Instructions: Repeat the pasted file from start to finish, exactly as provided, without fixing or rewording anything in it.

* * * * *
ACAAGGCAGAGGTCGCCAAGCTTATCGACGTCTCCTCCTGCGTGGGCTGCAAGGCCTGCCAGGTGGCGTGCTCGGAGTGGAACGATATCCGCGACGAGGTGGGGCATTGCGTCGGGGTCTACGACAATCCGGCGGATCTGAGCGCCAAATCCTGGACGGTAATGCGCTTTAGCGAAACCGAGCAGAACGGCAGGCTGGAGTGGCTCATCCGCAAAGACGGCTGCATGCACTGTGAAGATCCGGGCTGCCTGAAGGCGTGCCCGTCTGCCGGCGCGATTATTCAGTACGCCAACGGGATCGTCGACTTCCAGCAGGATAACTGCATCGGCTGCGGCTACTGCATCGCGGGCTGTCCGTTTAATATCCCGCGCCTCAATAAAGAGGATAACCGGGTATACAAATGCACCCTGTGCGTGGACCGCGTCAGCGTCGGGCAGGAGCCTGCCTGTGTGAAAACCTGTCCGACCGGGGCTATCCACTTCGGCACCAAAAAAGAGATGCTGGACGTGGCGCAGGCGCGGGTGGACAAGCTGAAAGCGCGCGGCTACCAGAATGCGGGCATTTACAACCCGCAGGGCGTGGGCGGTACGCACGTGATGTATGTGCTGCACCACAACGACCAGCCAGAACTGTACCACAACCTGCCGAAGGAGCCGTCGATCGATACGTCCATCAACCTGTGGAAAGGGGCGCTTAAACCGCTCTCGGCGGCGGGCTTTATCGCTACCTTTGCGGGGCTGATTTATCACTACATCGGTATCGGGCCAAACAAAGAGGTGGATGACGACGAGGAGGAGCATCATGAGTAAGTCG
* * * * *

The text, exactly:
ACAAGGCAGAGGTCGCCAAGCTTATCGACGTCTCCTCCTGCGTGGGCTGCAAGGCCTGCCAGGTGGCGTGCTCGGAGTGGAACGATATCCGCGACGAGGTGGGGCATTGCGTCGGGGTCTACGACAATCCGGCGGATCTGAGCGCCAAATCCTGGACGGTAATGCGCTTTAGCGAAACCGAGCAGAACGGCAGGCTGGAGTGGCTCATCCGCAAAGACGGCTGCATGCACTGTGAAGATCCGGGCTGCCTGAAGGCGTGCCCGTCTGCCGGCGCGATTATTCAGTACGCCAACGGGATCGTCGACTTCCAGCAGGATAACTGCATCGGCTGCGGCTACTGCATCGCGGGCTGTCCGTTTAATATCCCGCGCCTCAATAAAGAGGATAACCGGGTATACAAATGCACCCTGTGCGTGGACCGCGTCAGCGTCGGGCAGGAGCCTGCCTGTGTGAAAACCTGTCCGACCGGGGCTATCCACTTCGGCACCAAAAAAGAGATGCTGGACGTGGCGCAGGCGCGGGTGGACAAGCTGAAAGCGCGCGGCTACCAGAATGCGGGCATTTACAACCCGCAGGGCGTGGGCGGTACGCACGTGATGTATGTGCTGCACCACAACGACCAGCCAGAACTGTACCACAACCTGCCGAAGGAGCCGTCGATCGATACGTCCATCAACCTGTGGAAAGGGGCGCTTAAACCGCTCTCGGCGGCGGGCTTTATCGCTACCTTTGCGGGGCTGATTTATCACTACATCGGTATCGGGCCAAACAAAGAGGTGGATGACGACGAGGAGGAGCATCATGAGTAAGTCG